Have you experienced a cannabis hangover?

Go to sleep stoned. 10 things you should know

Smoking weed can be a great sleep aid, which is why many consumers have a bedside favorite. Even people with the most stubborn insomnia can escape into the dream world with a lovely sedating indica.

Get ready to learn a thing or two about the ways grass can help your hibernate.

by Manuel Bayer

You will find out in this post

1. People are drowsy and confused about the effects of pot on sleep

Marijuana is illegal by federal law, but the legalization movement has gained a lot of momentum in recent years, as has the legalization of CBD as an ingredient. Four states and Washington DC have legalized recreational use, while 23 states (and DC) have medical marijuana programs.

But there is still a lot of discussion going on about the medicinal benefits of marijuana, even though it clearly has some positive properties. Not so long ago, US General Physician Vivek Murthy acknowledged this and stated:

We have some preliminary data that are helpful for certain medical conditions and symptoms that marijuana may be.

Other prominent figures in the medical community, such as Dr. Sanjay Gupta, have also stepped out, celebrating the medicinal properties of marijuana calling for full legalization:

We should legalize medical marijuana. We should do it at the national level. And, we should do it now.
Not to mention, unlike alcohol, it's impossible to overdose on weed. This is precisely why many people, including President Obama, have argued that alcohol is more dangerous than pot.

But while it has obvious medicinal benefits and isn't as bad as alcohol, isn't it useful as a sleep aid or to fight insomnia?

The broad answer is: it's not that clear. Due to the fact that marijuana is still illegal by federal law, it is difficult for comprehensive research to be done regarding its general effects, particularly on sleep.

Anyone who has ever dealt with marijuana has likely experienced the drowsy feeling it creates that could lead people to close the pot, it is the perfect sleep aid.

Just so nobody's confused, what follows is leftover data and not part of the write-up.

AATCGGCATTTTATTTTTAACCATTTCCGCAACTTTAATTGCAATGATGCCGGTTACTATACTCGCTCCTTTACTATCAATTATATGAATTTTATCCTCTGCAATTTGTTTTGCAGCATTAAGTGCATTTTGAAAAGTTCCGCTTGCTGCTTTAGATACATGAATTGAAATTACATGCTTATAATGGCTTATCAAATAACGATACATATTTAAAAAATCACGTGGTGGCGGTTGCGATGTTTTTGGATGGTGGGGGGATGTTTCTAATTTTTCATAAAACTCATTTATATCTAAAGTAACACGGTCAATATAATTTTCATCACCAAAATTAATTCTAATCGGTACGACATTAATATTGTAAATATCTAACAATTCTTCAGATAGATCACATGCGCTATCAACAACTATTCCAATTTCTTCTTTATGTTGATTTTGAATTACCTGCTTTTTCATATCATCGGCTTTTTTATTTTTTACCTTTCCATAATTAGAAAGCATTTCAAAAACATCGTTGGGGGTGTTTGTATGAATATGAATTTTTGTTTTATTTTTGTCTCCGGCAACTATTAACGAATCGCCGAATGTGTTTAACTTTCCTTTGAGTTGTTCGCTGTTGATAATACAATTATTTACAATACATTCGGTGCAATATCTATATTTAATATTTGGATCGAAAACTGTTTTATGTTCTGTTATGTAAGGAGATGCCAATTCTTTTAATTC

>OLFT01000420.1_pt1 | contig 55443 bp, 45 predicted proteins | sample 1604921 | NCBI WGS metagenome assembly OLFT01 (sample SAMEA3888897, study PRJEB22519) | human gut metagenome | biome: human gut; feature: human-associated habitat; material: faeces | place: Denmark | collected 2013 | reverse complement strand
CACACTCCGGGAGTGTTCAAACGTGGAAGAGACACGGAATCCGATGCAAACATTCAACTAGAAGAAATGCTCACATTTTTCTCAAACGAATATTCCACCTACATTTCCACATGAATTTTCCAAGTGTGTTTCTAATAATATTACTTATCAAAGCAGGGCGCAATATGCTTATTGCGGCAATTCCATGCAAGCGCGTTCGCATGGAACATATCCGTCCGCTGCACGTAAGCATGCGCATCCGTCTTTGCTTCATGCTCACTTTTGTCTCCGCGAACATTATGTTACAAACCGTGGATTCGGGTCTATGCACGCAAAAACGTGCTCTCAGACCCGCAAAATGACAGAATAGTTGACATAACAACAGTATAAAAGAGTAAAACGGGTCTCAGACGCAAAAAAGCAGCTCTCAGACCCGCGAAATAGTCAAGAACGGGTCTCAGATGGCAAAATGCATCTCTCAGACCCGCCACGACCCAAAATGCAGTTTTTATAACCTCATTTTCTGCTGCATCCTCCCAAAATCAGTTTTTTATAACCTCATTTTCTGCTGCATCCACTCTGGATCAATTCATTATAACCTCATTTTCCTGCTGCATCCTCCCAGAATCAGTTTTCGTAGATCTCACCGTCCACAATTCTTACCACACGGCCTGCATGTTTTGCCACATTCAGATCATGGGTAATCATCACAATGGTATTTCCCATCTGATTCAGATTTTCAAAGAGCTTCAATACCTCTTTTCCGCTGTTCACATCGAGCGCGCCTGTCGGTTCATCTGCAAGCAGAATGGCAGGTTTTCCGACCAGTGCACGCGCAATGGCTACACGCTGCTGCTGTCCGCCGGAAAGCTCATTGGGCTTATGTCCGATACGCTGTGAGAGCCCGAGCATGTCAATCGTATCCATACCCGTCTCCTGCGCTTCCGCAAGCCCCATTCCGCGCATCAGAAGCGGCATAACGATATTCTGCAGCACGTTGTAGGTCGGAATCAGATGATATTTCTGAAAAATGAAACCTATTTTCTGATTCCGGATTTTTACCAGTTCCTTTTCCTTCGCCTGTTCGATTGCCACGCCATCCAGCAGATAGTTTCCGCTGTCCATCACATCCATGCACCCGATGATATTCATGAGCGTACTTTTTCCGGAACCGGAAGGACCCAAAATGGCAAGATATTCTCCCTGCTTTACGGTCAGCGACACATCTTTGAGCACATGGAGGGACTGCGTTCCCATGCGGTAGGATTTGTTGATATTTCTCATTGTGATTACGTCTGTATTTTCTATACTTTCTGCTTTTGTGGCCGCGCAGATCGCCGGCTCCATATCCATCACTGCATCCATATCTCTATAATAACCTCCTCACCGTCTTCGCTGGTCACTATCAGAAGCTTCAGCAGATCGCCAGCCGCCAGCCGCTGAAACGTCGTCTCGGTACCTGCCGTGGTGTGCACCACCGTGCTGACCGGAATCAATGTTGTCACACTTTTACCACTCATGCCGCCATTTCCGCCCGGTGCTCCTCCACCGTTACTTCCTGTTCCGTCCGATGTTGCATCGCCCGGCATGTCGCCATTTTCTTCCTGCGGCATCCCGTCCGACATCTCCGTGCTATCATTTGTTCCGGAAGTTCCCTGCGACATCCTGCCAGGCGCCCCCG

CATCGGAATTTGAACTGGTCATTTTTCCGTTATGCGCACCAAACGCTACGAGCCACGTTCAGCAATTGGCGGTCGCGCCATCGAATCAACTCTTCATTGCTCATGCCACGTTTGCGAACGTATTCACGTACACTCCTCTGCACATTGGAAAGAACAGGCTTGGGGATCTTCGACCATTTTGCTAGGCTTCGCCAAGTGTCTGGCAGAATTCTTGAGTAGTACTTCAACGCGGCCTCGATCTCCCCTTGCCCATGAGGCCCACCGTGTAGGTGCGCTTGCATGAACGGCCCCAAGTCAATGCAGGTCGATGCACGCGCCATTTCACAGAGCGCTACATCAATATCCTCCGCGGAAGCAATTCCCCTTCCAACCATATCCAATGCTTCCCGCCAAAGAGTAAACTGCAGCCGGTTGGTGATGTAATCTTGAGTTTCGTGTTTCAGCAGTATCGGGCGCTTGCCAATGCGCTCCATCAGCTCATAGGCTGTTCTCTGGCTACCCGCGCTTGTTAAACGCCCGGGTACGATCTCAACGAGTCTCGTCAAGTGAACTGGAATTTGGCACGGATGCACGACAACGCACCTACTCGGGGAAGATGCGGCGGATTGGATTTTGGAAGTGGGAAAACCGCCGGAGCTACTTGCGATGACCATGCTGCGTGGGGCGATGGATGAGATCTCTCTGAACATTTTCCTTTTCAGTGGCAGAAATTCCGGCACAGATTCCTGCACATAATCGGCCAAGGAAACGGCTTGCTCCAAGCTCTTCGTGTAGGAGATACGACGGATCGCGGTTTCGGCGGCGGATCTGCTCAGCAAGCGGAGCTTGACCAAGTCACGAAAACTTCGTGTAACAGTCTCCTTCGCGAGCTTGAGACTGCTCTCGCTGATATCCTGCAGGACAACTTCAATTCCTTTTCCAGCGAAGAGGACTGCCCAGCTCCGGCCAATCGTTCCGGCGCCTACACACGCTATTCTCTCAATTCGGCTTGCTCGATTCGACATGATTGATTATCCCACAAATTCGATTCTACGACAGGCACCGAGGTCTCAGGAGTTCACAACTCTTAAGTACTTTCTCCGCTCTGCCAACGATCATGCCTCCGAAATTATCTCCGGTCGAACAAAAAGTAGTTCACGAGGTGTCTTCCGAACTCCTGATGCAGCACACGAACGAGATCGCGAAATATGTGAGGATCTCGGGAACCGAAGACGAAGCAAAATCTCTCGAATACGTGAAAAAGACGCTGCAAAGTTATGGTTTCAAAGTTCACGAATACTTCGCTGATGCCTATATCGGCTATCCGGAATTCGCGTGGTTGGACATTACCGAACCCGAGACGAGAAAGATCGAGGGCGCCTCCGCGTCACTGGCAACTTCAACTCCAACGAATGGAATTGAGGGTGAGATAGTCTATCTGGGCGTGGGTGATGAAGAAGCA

But a 2014 University of Pennsylvania study showed that marijuana was actually linked to insomnia.

But as the day beast discovered last June, this term is still ambiguous.

In other words, there may be a correlation between marijuana use and insomnia in the sense that people try to use pot as a sleep aid or anti-insomnia medicine. But there is no clear evidence that marijuana causes insomnia.

2. CBD and THC have different effects on sleep

By now, you probably know that there are different types of strains: some get you high (high-THC, low-CBD), some don't (high-CBD, low-THC), and others keep your buzz to a minimum (same or almost equal parts of THC and CBD). But which ones are better for sleeping?

Most sleep studies look at cannabis that is high in THC, so knowing exactly how CBD affects sleep cycles is difficult. Between the lack of CBD research that is available and reported anecdotes, we see a mix of reactions.

While some animal model studies show that CBD can have a mildly alarming effect, a survey of 72 adults with anxiety and poor sleep found that two-thirds of participants reported improved sleep with CBD after a month of use. However, a quarter of participants reported worsened symptoms, so the question remains who is benefiting from CBD and why.

Scientists have made a lot of strides to understand how CBD exerts its calming, pain relieving, anti-inflammatory effects in the body - and there is more to be learned. We know that CBD interacts with many different receptors, proteins, and other chemicals in the brain. 1)https://thesleepdoctor.com/2017/08/10/understanding-cbd/

These interactions create changes in the activity of neurotransmitters, hormones, and other cells throughout the brain and body. Through these interactions, CBD appears to be able to affect many of the body's functions, from sleep-wake cycles and emotional regulation to inflammation, pain perception, and seizures.

Our body actually produces its own cannabinoids as part of what is known as the endocannabinoid system. This system is involved in regulating many physiological processes, including mood, pain perception, appetite, and cognitive functions. CBD partially interacts with the body's endocannabinoid system and its receptors.

According to a growing research team, CBD may play a role in the growth of new brain cells, a process known as neurogenesis. CBD is also widely recognized as an antioxidant and anti-inflammatory, making CBD a promising therapy for a variety of conditions, from neurological disorders to autoimmune diseases, to chronic pain and depression.

For sleep